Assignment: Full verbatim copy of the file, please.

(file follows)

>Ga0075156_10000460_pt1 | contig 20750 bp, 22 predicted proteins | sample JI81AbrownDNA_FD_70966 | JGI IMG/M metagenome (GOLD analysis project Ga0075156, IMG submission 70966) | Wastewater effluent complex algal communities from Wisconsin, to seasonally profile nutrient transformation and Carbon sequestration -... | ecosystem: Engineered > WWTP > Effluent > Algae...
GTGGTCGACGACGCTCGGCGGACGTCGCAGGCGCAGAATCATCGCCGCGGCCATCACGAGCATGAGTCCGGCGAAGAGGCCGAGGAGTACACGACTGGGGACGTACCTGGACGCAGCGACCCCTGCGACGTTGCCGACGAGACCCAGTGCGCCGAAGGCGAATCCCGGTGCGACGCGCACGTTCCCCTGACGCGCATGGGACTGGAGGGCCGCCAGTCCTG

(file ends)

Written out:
>Ga0075156_10000460_pt1 | contig 20750 bp, 22 predicted proteins | sample JI81AbrownDNA_FD_70966 | JGI IMG/M metagenome (GOLD analysis project Ga0075156, IMG submission 70966) | Wastewater effluent complex algal communities from Wisconsin, to seasonally profile nutrient transformation and Carbon sequestration -... | ecosystem: Engineered > WWTP > Effluent > Algae...
GTGGTCGACGACGCTCGGCGGACGTCGCAGGCGCAGAATCATCGCCGCGGCCATCACGAGCATGAGTCCGGCGAAGAGGCCGAGGAGTACACGACTGGGGACGTACCTGGACGCAGCGACCCCTGCGACGTTGCCGACGAGACCCAGTGCGCCGAAGGCGAATCCCGGTGCGACGCGCACGTTCCCCTGACGCGCATGGGACTGGAGGGCCGCCAGTCCTG